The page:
As for my expirience, i have my own workshop which i don't use much, and i thought to make some use of it by making a bass guitar. I am familiar with most of tools (i don't know their names in english) but ever since I was 7-8 years old (i'm 23 now) i was fiddling there with my grandpa who taught me everything i know. We were doing both with wood and steel, though a lot more with wood. We were making frames for beehives, and making doors and window frames. On the other hand i don't have any expirience with lacquers and other stuff thats used for coating wood, because we were mostly using waterproof wood paint for those stuff that we made.
  10. Lyle Caldwell

    Lyle Caldwell

    Sep 7, 2004
    Well, the first thing to do is determine why that fret is high.

    Is it not fully seated? Or was it not crowned and dressed to match the others? Usually, it will be the former.

    Do all the strings rock on that fret, or just one one side of the neck?

    Tap the frets, the good ones and the bad one, with the metal shaft of a screwdriver. Do they all make the same sound? Or does the bad fret sound dull in comparison?
  11. D and A strings buzz on 18th fret. G and E are fine. I think that it should be filed down because i tried with soft hammer and it didn't give any results. So after all i will have to take it to a pro. Rats! I was really hoping to set up my bass completely by myself
  12. Shomy, all of the advice given so far has been pretty much right on, or as good as it can be from long distance. It does sound like you've found your offender. Here's where I would fall on the repair - do no harm. If you are going to file that fret, mask it, and do it very slowly and evenly with your small flat jewelers file. After you're done leveling it with the adjacent frets, you will need to recrown the fret if you want to have good intonation and a precise witness point. If it's not a bother to you, polish it and leave it but the next step for learning is to recrown. Usually you would do this with a concave file that shapes the top of the fret back into an arch. I bet you don't have one in the shop? ;) That's OK, for this one fret, you are going to work really hard and do it with the flat file. Now, I wouldn't tell most folks to try this but you sound determined so doing one fret the hard way will be your best introduction. The idea is to use the file working from the sides of the fret and rolling it over to make a peak like the other frets. The peak has to be even and level all the way across the fret. It can be done with small files but you'll soon see the need for the specialty tools. Be careful not to remove the material at the very top of the fret - that is the level area. Once you get it crowned, you can dress the ends and polish it with some steel wool. I don't think any harm can be done here even if you screw it up royally. The worst that can happen is that you'll have to file that fret lower, in which case it won't buzz anymore. And that's what you wanted in the first place :D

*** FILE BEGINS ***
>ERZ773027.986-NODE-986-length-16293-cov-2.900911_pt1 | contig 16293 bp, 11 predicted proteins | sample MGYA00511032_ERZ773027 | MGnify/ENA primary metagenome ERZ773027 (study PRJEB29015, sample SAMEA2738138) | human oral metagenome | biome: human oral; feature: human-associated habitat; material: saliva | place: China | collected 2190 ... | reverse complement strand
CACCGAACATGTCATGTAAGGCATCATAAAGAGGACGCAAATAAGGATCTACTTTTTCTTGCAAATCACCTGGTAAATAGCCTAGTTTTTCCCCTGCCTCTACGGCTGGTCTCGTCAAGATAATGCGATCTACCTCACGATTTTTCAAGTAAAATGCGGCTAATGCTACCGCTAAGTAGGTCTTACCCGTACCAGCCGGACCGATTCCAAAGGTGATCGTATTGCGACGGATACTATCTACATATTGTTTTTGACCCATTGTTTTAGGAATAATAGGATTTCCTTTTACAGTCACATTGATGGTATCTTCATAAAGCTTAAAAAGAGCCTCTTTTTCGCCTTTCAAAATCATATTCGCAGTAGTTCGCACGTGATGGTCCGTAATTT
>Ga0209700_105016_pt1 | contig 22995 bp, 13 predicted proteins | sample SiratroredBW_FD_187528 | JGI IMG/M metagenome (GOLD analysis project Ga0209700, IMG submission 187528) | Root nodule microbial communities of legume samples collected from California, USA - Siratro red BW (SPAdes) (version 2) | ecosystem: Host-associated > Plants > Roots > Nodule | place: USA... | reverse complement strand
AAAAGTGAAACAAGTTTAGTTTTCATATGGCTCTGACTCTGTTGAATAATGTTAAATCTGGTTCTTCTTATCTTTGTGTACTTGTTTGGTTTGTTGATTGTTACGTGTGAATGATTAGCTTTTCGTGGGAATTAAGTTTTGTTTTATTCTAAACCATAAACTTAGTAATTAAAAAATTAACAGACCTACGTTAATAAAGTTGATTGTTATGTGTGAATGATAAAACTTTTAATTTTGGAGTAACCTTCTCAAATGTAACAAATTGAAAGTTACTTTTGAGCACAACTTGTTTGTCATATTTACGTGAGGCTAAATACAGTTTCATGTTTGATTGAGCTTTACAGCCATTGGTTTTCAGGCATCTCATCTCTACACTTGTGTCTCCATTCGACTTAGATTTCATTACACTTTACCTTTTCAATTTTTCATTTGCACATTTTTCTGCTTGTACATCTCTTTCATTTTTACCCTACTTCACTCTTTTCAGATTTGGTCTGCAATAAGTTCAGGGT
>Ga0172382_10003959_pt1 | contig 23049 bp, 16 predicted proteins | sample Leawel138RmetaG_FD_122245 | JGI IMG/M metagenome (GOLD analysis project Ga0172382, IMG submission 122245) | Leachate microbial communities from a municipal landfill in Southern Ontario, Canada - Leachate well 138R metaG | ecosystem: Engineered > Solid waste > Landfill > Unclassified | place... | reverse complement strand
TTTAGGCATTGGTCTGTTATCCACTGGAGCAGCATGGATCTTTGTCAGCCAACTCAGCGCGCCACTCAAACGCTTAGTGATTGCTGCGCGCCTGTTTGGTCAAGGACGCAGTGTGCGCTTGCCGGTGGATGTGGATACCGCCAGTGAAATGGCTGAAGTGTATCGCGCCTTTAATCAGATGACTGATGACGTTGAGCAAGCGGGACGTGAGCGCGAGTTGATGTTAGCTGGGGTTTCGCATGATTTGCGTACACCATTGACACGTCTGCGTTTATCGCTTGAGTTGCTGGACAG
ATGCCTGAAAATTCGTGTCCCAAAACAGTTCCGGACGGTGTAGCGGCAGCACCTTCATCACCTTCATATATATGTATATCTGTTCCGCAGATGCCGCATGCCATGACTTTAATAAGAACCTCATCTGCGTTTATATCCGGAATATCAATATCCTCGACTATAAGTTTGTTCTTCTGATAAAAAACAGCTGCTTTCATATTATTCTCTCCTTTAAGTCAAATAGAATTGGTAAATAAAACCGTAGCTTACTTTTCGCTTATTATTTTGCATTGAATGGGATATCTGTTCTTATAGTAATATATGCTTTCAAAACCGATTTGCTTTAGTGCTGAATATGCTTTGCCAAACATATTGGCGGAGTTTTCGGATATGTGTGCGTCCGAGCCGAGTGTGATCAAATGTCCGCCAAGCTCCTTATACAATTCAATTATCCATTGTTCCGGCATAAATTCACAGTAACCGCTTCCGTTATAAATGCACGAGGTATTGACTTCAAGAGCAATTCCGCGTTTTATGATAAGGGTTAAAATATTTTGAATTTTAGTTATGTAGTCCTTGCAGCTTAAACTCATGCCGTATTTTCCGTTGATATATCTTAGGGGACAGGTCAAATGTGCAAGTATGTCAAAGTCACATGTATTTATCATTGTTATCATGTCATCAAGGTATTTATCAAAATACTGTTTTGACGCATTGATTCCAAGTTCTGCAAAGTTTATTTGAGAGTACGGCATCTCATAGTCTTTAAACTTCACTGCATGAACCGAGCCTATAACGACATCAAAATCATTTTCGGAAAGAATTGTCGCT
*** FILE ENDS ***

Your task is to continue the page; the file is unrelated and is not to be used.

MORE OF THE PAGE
Hope this helps
  13. to hambone: thanx for having confidence in me :)

    i'm not sure that i have jewellers file, but that doesn't mean that there isn't one in the w-shop. I have there a lot of odd tool for which i don't know how to use, although i can probably guess. On the other hand i have lots of small files of all kinds and profiles, and i know how to make an arch with a file on a piece of metal.
    I just need to secure the fretboard around that fret with some paper-tape.
    OK, thanx a lot guys. As soon as there is some progress I'll let you know
  14. I forgot to ask. What should i do if it's elevated fret?
  15. Mikefish07


    Apr 6, 2003
    I have the exact same problem on a 96 Fender American Jazz Bass. It buzzes only on the 18th on only A and D strings. I was trying to find a tech but after doing a search on this forum, I found this thread. How did it come out? I was wondering if this is a common problem with Fenders since I have a 97 Fender Precision that has a same problem but not as bad. I was just going to raise the action to eliminate the buzzing but I like the low action now. Advice? Thanks.